Tags: Captain | Admits | Arms | Ship | Was | for | Palestinians

Captain Admits Arms Ship Was for Palestinians

Monday, 07 January 2002 12:00 AM

``I'm a soldier. I obeyed orders,'' Capt. Omar Akawi said.

He told Israeli TV stations and Fox News that he received the weapons off Iran's coast and was supposed to deliver them to smaller vessels off the Egyptian coast.

Akawi spoke from Ashkelon prison south of Tel Aviv under the watchful eye of the army, the Israeli Security Service and prison wardens.

Akawi, 44, identified himself as a captain in the Palestinian navy.

Akawi said he did not know whether Arafat knew of the attempt to smuggle 50 tons of arms and bombs to the Gaza Strip.

Israeli Prime Minister Ariel Sharon on Sunday said the operation "was led by Arafat. It was his initiative. He was instructed to pay the money. He sent the people."

Arafat announced Monday that a Palestinian committee was formed to investigate the Israeli allegations.

Arafat urged the European Union, the United States, Russia and the United Nations to join an international committee to investigate.

"If there is any evidence that any Palestinian official is involved, he would be taken to court," Arafat said.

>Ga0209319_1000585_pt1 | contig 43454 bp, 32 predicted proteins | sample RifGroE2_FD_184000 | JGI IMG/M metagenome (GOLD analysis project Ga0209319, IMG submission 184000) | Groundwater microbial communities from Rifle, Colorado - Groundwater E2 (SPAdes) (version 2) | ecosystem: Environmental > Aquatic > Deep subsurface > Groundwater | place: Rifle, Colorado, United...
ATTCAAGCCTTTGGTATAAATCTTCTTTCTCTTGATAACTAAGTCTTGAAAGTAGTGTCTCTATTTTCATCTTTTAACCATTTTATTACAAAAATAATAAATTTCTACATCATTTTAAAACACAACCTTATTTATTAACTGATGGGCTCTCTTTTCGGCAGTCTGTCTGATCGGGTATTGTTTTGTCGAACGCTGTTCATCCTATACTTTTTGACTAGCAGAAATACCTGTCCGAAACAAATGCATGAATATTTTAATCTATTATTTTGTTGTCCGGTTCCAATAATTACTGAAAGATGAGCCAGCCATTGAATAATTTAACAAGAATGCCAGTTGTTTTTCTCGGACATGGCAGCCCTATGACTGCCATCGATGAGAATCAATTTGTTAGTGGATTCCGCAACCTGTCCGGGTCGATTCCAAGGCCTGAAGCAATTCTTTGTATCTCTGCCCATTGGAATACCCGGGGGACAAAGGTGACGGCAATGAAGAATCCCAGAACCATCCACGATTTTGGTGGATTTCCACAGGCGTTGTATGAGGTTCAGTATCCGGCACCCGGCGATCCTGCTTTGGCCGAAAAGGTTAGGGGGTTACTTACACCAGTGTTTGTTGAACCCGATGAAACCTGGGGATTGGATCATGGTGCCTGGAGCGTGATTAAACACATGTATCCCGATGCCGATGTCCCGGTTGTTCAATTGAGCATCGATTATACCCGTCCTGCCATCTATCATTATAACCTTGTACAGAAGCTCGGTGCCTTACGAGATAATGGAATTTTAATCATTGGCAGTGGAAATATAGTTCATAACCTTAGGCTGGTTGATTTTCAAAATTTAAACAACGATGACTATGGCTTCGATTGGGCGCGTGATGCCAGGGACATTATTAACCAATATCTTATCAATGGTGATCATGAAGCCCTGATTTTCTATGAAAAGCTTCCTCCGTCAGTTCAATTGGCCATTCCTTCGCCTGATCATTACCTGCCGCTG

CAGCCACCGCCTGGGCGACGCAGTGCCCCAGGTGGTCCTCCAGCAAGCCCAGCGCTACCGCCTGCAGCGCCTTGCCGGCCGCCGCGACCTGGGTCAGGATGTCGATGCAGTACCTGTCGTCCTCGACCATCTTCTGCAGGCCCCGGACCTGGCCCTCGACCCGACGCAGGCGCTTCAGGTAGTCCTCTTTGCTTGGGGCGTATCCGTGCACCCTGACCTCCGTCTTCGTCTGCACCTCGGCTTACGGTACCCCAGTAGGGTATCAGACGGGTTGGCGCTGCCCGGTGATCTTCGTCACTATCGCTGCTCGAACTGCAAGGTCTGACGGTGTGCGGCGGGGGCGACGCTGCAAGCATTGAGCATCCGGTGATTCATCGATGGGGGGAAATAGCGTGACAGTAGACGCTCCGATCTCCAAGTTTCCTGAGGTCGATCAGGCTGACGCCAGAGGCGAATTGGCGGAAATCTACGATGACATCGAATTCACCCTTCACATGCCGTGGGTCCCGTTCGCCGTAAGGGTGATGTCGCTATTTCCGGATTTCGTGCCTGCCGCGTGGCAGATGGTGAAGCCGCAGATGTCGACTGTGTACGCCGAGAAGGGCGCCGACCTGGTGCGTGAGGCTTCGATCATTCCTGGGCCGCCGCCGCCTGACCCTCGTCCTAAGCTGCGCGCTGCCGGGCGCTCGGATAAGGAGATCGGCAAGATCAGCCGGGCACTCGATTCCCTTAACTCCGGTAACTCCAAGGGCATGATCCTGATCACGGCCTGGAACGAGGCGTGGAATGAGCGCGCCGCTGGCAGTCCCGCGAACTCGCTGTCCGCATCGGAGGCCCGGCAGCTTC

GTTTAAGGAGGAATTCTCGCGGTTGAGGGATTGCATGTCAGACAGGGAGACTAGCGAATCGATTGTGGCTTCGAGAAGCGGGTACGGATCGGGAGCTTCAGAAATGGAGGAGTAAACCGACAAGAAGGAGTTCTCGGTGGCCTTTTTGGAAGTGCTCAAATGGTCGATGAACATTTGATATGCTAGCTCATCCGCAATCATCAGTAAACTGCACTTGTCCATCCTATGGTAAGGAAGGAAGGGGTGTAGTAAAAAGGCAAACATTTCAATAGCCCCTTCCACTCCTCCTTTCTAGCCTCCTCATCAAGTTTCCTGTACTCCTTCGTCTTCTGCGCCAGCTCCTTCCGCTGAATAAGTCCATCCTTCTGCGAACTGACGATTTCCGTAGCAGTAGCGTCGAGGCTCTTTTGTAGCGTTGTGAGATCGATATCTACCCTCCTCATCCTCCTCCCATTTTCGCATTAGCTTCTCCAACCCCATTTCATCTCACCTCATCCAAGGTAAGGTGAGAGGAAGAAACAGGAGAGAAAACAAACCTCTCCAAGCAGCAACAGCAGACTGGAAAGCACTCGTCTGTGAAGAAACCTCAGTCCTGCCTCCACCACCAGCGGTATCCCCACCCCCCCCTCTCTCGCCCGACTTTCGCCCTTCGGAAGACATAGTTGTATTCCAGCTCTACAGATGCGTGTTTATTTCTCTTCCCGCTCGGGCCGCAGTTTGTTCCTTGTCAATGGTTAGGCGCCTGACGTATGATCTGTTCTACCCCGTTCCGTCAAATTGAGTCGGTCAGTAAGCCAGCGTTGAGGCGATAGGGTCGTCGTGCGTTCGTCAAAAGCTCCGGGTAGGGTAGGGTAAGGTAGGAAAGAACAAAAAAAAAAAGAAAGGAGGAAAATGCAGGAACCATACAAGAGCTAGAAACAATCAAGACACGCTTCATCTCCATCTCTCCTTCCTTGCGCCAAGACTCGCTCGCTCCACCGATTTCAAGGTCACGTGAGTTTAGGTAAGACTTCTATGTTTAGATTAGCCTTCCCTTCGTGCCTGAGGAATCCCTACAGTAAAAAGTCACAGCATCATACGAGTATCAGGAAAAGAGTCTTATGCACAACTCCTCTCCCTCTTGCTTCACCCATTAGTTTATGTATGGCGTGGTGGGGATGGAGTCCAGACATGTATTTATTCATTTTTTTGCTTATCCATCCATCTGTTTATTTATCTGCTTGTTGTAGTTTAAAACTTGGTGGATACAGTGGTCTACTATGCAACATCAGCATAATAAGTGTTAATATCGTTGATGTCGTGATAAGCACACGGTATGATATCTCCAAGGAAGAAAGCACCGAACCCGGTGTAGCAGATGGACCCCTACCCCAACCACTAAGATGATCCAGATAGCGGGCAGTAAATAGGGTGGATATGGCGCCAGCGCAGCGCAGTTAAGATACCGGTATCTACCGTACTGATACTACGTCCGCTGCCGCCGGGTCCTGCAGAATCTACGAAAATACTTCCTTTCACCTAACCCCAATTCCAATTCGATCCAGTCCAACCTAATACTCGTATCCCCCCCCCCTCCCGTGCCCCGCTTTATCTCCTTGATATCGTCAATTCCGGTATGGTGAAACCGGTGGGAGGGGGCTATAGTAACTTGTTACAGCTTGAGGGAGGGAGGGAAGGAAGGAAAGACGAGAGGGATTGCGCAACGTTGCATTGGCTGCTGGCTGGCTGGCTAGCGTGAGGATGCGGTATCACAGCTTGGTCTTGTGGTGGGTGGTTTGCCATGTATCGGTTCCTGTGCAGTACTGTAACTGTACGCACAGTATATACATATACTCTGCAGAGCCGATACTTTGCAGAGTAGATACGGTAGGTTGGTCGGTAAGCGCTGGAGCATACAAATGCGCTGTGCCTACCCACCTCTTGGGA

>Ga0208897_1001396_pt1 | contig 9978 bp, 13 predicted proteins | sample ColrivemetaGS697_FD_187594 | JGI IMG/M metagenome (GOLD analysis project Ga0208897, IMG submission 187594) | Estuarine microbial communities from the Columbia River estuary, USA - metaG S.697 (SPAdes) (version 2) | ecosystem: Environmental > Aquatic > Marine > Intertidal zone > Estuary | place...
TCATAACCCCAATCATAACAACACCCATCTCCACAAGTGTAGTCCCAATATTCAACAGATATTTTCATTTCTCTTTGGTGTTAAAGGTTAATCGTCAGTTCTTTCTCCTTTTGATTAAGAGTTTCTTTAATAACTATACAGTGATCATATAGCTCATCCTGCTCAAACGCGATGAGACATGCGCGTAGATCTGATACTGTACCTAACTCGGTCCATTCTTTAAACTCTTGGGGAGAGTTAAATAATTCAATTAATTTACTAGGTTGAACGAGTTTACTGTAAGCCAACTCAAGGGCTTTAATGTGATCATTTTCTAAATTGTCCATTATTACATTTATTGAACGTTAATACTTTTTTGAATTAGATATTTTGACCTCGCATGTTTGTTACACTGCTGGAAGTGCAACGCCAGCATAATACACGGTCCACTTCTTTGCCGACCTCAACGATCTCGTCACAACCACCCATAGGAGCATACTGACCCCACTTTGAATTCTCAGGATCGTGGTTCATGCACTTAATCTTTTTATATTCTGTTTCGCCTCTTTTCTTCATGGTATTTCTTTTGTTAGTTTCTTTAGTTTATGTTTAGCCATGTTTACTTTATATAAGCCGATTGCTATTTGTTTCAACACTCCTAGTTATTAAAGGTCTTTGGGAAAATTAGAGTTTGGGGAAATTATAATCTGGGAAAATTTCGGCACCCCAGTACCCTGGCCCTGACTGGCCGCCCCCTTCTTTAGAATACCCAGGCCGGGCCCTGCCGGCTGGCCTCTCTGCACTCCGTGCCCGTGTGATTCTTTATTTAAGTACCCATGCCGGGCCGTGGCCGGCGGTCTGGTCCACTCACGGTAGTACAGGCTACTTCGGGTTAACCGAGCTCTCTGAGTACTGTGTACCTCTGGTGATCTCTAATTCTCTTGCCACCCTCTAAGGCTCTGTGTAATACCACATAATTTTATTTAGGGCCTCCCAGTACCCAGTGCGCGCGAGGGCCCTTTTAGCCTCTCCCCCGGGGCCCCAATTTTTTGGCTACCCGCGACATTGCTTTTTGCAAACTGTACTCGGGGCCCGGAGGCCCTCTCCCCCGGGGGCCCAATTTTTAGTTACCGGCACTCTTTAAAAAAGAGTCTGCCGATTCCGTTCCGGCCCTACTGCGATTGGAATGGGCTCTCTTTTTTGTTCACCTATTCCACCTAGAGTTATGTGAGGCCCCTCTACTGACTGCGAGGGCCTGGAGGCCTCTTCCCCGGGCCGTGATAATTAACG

Arafat made his announcement in a joint news conference after he met with the European Union Chief of Foreign Policy Javier Solana in the West Bank town of Ramallah.

The Israeli government said the Palestinian Authority paid for the anti-tank rockets, Katyusha rockets, mortars and mortar bombs, mines, sniper rifles and other ammunition.

Akawi did not confirm that in the broadcasted interview. He said he considered the shipment a contribution of the Arab and Islamic people to the Palestinian people.

He said his orders were to carry the load though the Suez Canal to the Mediterranean Sea and deliver it near Alexandria to three smaller vessels.

The smaller boats were to carry the shipments to Gaza or El Arish, in eastern Egypt, near the Gaza Strip. Arms were packed in watertight cylinders that could be set to float under the water.

Akawi, dressed in the prison's brown uniform, made a V-for-victory sign as he entered the room for one of the interviews. At the end he seemed to become emotional. "I want my daughter, Malak, to be proud of the fact her father fought," he said. Channel 1 TV said his wife and daughter live in Libya.

Copyright 2002 by United Press International.

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``I'm a soldier. I obeyed orders,'' Capt. Omar Akawi said. He told Israeli TV stations and Fox News that he received the weapons off Iran's coast and was supposed to deliver them to smaller vessels off the Egyptian coast. Akawi spoke from Ashkelon prison south of Tel...
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2002-00-07
Monday, 07 January 2002 12:00 AM
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